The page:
Writing in the satirical magazine Punch, the political theorist, commentator and biographer of George Orwell recounts claims from contemporaries of the one-time Methodist preacher, pillar of society and Mayor of Grantham, Lincolnshire, that he "was a notorious toucher-up".
The assaults supposedly took place about 60 years ago, behind the counter of the shop, next to the "splendid mahogany spice drawers with sparkling brass handles (and) large, black, lacquered tea canisters", recalled in her autobiography by Baroness Thatcher, whose decisive endorsement of William Hague as Conservative leader last week has renewed her influence with the Tory right.
"Older teachers," Professor Crick was told by a Grantham friend, "all remembered their difficulty in trying, good women, to steer girls away from taking jobs at his shop.
"They were frightened to hint at the real reason: for he was a figure of real power in the town."
Crick, emeritus professor of the University of London, said that he learnt of the allegations in the mid-1980s, when the then Prime Minister was promoting the Victorian values of thrift and self-reliance that she had admired in her Rotarian father.
Her comments made the left-wing academic realise that he held the seeds of a story that could damage the Conservatives. Before the 1987 general election, he said, he gave the story to a friendly Daily Mirror journalist, who then declined to alert his newsdesk, fearing the wrath of owner Robert Maxwell, should it create too much controversy.
The story remained a secret until it appeared in Punch last week, although he had tried to persuade the magazine to publish it before this year's election.
Lady Thatcher's office said that the former Prime Minister had no comment.
However, although tales of her father's alleged sexual misconduct might not have been known nationally, they have been common currency in Grantham for years, it was clear last week.
Peter Hadlow, 76, lived next-door-but-one to the Robertses, and overheard many conversations about the scandal when working as an apprentice electrician. "Quite a broad spectrum of people said it. It was all over Grantham virtually," he said. "I would hear the boss talking about it. My ears were flapping - that sounds juicy, I thought.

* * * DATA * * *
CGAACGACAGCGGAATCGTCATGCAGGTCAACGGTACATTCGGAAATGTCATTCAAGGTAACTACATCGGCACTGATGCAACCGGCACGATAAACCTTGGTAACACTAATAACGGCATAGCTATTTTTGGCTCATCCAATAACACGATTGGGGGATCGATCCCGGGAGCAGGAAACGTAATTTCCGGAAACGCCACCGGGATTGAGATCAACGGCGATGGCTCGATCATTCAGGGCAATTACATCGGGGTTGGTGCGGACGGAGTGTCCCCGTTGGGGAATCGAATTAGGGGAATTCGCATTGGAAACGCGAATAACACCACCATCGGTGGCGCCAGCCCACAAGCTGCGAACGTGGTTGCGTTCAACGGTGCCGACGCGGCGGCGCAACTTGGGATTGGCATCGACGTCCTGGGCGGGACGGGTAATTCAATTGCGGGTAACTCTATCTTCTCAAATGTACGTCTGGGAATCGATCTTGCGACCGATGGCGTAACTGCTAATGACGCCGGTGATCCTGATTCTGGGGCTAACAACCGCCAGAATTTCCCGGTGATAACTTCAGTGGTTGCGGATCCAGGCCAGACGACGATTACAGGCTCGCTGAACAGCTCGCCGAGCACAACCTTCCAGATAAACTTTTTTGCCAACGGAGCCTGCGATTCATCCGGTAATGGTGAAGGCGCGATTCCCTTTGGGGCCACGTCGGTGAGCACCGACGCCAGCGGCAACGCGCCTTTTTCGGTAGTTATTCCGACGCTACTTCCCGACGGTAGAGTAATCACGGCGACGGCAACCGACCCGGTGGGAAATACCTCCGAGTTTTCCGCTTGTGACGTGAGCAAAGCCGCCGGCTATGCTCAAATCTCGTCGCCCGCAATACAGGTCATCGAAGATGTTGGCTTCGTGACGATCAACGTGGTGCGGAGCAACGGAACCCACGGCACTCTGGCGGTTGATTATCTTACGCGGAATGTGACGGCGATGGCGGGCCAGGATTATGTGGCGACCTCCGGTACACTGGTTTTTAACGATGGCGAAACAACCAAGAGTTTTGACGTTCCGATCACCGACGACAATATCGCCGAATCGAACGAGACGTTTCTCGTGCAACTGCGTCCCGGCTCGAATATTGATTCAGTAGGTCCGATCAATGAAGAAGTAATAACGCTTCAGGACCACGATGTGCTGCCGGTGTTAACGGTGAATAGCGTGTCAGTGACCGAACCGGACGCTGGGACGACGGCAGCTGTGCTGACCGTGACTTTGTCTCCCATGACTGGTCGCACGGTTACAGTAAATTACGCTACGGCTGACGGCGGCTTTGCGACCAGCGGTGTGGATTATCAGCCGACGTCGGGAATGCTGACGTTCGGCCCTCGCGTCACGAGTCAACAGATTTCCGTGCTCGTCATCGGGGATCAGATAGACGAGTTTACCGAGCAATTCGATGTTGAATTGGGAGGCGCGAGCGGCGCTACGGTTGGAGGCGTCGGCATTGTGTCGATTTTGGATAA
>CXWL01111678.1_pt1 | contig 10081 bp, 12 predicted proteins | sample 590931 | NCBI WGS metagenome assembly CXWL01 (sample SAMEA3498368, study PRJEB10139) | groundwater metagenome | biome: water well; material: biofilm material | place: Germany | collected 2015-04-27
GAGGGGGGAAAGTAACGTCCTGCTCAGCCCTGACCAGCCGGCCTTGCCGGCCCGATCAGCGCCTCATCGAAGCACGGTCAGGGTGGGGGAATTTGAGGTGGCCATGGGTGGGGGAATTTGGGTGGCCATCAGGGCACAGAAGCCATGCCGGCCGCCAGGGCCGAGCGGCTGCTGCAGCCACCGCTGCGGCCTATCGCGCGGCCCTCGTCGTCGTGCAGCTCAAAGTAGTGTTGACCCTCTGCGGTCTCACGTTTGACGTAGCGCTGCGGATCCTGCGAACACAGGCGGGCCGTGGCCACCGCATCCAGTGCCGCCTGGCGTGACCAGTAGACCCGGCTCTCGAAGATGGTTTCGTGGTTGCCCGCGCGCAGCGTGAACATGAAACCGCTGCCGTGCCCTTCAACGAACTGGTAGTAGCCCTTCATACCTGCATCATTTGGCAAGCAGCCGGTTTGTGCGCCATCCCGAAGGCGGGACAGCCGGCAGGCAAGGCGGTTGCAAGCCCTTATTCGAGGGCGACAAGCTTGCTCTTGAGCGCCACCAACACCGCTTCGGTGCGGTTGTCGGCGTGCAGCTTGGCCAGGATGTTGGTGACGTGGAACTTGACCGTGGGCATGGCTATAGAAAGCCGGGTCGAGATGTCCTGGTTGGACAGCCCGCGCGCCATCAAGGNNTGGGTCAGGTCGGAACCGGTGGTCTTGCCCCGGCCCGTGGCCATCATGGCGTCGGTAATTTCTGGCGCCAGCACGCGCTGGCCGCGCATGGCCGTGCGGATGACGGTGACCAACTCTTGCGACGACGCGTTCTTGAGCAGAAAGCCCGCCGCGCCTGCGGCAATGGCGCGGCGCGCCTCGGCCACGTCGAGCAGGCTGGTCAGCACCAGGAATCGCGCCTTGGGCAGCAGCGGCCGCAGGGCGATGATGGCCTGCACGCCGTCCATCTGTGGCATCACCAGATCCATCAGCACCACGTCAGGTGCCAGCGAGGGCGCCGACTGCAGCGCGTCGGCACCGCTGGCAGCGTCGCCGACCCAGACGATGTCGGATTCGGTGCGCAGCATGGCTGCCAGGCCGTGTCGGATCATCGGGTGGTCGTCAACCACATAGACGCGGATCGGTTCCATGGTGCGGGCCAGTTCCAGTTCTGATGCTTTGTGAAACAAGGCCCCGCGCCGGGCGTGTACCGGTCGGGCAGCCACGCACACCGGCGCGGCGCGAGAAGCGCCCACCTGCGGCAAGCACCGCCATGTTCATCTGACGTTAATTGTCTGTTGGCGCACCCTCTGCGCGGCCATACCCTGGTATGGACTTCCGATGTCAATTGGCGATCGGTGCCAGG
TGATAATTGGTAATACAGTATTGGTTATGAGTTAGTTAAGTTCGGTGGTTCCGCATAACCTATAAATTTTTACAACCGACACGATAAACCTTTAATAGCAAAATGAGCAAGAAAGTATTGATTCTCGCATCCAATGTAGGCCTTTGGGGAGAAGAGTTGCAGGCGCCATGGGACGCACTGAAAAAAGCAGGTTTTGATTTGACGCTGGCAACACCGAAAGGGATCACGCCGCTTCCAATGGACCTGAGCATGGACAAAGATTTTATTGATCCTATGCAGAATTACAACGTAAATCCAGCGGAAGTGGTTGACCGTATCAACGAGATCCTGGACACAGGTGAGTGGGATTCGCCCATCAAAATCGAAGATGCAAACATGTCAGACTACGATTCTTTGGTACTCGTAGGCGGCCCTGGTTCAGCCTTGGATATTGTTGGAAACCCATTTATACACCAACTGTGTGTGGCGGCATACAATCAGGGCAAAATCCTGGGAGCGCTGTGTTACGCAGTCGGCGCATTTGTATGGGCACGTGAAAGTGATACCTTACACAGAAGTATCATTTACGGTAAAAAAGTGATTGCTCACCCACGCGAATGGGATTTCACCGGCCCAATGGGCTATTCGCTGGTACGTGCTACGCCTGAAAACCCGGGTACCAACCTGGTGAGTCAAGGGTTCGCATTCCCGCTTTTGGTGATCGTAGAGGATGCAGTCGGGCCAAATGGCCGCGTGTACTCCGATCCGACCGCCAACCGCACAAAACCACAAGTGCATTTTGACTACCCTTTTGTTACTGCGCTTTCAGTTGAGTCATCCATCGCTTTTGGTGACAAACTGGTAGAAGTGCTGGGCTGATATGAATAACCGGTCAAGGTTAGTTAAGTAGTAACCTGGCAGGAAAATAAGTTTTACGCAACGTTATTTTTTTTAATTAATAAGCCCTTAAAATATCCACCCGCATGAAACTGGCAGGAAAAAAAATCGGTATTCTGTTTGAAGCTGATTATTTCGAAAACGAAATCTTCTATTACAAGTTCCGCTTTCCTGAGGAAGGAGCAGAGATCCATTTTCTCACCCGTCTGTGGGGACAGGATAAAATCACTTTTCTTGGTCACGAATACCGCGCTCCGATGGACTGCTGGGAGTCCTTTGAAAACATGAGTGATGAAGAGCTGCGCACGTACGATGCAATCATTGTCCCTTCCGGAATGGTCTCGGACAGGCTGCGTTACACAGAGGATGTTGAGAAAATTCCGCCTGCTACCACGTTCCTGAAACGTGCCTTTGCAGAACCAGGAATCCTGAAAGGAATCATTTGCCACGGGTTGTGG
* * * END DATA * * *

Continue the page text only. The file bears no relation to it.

"These stories were bandied about, and eventually you begin to believe there was some truth in them. But he was an Alderman and so that sort of thing got hushed up. It was a question of who do you believe - a teenage girl, or Mr Roberts?"
Mr Hadlow still lives in the same area of the town and added: "Funnily enough, when he gave up running the shop, he changed into a really nice bloke".
More significant still were the comments of a 74-year-old woman from Grantham, who told the Independent on Sunday that she had been molested on frequent occasions by Alderman Roberts, when she worked in his shop, aged just 15.
She said: "He was a bad one. He came round and put his arms around me, feeling my breasts. He used to put his tongue in my mouth.
"I got quite frightened. I didn't like it and I'd push him away. He'd say nothing and go, but then he would come back again. He used to chase other girls round the counter." She worked at the shop for six months until she told her parents what was happening. Her father told her she should not return.
The woman, who does not wish to be named, was then a chorister at the Methodist chapel where Alderman Roberts was a lay preacher. "One Sunday, I got up and walked out. I couldn't stand him standing up there and preaching," she said.
It was only then, when her parents challenged her to explain her behaviour, that she told them about the harassment she had suffered at the hands of the Alderman.
Professor Crick said that his piece was "written in the spirit of good- humoured satiric rage".
He said he had wanted it to be published before the general election. "I was so angry at the Conservative Party using all that family values stuff. To use it for political purposes is really quite off. It debases politics and in the end, you get caught out. It's a great offence to exploit and mythologise the past for political purposes."
Punch also sent a reporter to Grantham, who found pensioners willing to recount lurid tales about the grocer. One elderly resident claimed that she had two cousins working at the shop. "He was forever pinching their bums when they bent over - and looking up their skirts."
Journalist Richard Creasy wrote: "Memories of Alderman Alf raise a smirk amongst the pensioners who remember him far from fondly."
Paul Spike, editor of Punch, said: "People have been talking about this, but no one has been willing to run this until now. Crick has been talking about it for decades - he's a known responsible figure.
"We're not saying this has been established in a court of law. We thought we should check it out further. That's as much as we could get."
The rumours about Alderman Roberts took on fictional form in a novel about Thirties Grantham, Rotten Borough, written by local journalist Oliver Anderson and published in 1937. It featured a councillor who ran a corner grocery shop and was given to frolicking with his female assistants. At one point he is caught in flagrante beside the pork pies and polony sausages when a faulty light is switched on and passers-by see him, trousers down, through the shop window.
Rotten Borough was withdrawn from sale after just three weeks following threats from the Grantham establishment, including an earl and MP, of legal action. In 1989 it was republished by Fourth Estate. Its author died last year.